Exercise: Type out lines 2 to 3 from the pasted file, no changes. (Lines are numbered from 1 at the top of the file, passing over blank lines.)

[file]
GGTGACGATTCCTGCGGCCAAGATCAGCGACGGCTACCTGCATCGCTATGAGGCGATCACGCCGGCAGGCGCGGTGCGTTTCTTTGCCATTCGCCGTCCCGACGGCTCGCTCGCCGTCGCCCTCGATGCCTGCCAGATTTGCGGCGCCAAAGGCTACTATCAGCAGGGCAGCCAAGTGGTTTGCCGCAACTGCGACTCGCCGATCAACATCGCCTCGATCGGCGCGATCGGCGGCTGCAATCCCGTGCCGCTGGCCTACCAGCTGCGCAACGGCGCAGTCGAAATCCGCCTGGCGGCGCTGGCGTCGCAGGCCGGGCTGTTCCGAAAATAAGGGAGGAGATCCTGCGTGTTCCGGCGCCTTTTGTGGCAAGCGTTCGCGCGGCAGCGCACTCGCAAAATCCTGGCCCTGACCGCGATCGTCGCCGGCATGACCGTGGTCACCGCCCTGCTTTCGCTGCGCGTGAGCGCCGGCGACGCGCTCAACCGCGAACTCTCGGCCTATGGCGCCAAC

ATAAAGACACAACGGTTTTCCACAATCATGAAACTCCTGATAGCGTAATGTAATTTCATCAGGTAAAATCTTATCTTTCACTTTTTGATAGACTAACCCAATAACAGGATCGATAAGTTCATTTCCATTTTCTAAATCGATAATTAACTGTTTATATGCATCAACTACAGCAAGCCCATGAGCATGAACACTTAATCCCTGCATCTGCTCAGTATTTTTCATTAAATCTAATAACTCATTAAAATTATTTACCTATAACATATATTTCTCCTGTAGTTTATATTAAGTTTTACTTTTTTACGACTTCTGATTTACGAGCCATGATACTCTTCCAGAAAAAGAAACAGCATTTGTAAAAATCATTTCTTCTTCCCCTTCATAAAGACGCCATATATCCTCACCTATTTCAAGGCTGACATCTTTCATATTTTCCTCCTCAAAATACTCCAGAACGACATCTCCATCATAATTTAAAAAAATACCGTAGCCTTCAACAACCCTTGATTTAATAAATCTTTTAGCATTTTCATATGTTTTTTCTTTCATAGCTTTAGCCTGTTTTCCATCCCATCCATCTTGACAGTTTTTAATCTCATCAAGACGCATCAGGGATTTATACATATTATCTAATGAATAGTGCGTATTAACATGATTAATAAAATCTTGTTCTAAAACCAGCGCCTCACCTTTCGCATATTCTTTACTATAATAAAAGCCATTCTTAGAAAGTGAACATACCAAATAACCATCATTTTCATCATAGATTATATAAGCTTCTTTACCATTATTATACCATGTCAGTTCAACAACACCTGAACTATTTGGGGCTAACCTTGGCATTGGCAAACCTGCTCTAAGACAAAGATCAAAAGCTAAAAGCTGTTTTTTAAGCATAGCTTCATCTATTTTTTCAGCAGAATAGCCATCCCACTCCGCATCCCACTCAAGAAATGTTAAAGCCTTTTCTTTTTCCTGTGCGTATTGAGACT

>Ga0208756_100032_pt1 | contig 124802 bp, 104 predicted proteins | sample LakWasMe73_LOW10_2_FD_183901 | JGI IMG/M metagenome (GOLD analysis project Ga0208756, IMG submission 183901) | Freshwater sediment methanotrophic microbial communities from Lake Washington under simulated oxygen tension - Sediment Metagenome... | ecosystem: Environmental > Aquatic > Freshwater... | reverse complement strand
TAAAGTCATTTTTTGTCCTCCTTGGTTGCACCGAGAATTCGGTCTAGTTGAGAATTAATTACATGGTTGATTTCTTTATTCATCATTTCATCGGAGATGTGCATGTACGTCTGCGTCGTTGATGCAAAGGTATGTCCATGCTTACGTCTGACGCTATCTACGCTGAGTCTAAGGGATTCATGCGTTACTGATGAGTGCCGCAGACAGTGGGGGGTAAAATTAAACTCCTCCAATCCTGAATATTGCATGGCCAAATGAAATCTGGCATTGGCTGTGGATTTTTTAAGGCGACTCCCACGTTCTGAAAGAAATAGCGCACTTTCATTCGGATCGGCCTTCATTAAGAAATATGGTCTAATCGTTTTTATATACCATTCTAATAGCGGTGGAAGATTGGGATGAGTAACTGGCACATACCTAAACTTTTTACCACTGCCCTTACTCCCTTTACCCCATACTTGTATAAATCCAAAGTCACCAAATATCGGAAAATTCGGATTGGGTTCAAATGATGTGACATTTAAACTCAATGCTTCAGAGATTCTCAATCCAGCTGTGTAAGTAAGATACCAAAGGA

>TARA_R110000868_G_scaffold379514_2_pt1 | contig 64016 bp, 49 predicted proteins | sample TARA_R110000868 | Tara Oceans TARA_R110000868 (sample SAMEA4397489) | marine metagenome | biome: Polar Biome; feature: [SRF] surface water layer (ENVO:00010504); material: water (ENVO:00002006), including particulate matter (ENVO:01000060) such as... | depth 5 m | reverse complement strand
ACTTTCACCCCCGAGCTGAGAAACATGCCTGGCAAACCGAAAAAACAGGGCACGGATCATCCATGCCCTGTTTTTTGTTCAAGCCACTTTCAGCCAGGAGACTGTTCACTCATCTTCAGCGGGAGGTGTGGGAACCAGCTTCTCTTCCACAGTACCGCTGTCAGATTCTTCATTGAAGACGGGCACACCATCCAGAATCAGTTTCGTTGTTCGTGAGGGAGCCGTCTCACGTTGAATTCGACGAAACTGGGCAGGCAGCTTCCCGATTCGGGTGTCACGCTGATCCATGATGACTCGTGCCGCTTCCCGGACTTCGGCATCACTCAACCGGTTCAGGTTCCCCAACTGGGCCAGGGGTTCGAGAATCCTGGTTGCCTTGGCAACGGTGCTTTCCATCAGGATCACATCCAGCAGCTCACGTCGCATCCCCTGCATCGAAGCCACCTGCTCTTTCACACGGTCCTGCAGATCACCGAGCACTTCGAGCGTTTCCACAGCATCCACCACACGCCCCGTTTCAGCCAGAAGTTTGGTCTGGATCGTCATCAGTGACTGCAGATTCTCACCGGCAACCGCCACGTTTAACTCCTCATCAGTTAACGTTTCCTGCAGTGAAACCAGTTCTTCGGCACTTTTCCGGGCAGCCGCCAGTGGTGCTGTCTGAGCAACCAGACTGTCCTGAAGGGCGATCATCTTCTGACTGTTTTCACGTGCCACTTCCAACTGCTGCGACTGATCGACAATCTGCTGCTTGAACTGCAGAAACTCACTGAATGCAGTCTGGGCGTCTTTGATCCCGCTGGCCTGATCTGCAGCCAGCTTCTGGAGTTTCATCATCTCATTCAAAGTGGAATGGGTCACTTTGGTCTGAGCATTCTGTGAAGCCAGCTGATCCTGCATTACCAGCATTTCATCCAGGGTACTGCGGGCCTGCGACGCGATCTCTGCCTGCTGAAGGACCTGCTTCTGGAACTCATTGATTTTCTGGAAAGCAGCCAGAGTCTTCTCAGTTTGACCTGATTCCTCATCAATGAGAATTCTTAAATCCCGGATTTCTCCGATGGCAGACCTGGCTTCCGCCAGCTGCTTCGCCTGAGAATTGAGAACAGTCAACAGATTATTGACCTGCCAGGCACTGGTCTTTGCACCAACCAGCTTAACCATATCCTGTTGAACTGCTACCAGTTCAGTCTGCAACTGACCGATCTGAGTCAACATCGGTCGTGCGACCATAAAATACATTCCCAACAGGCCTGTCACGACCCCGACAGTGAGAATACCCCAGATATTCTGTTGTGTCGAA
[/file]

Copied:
ATAAAGACACAACGGTTTTCCACAATCATGAAACTCCTGATAGCGTAATGTAATTTCATCAGGTAAAATCTTATCTTTCACTTTTTGATAGACTAACCCAATAACAGGATCGATAAGTTCATTTCCATTTTCTAAATCGATAATTAACTGTTTATATGCATCAACTACAGCAAGCCCATGAGCATGAACACTTAATCCCTGCATCTGCTCAGTATTTTTCATTAAATCTAATAACTCATTAAAATTATTTACCTATAACATATATTTCTCCTGTAGTTTATATTAAGTTTTACTTTTTTACGACTTCTGATTTACGAGCCATGATACTCTTCCAGAAAAAGAAACAGCATTTGTAAAAATCATTTCTTCTTCCCCTTCATAAAGACGCCATATATCCTCACCTATTTCAAGGCTGACATCTTTCATATTTTCCTCCTCAAAATACTCCAGAACGACATCTCCATCATAATTTAAAAAAATACCGTAGCCTTCAACAACCCTTGATTTAATAAATCTTTTAGCATTTTCATATGTTTTTTCTTTCATAGCTTTAGCCTGTTTTCCATCCCATCCATCTTGACAGTTTTTAATCTCATCAAGACGCATCAGGGATTTATACATATTATCTAATGAATAGTGCGTATTAACATGATTAATAAAATCTTGTTCTAAAACCAGCGCCTCACCTTTCGCATATTCTTTACTATAATAAAAGCCATTCTTAGAAAGTGAACATACCAAATAACCATCATTTTCATCATAGATTATATAAGCTTCTTTACCATTATTATACCATGTCAGTTCAACAACACCTGAACTATTTGGGGCTAACCTTGGCATTGGCAAACCTGCTCTAAGACAAAGATCAAAAGCTAAAAGCTGTTTTTTAAGCATAGCTTCATCTATTTTTTCAGCAGAATAGCCATCCCACTCCGCATCCCACTCAAGAAATGTTAAAGCCTTTTCTTTTTCCTGTGCGTATTGAGACT

>Ga0208756_100032_pt1 | contig 124802 bp, 104 predicted proteins | sample LakWasMe73_LOW10_2_FD_183901 | JGI IMG/M metagenome (GOLD analysis project Ga0208756, IMG submission 183901) | Freshwater sediment methanotrophic microbial communities from Lake Washington under simulated oxygen tension - Sediment Metagenome... | ecosystem: Environmental > Aquatic > Freshwater... | reverse complement strand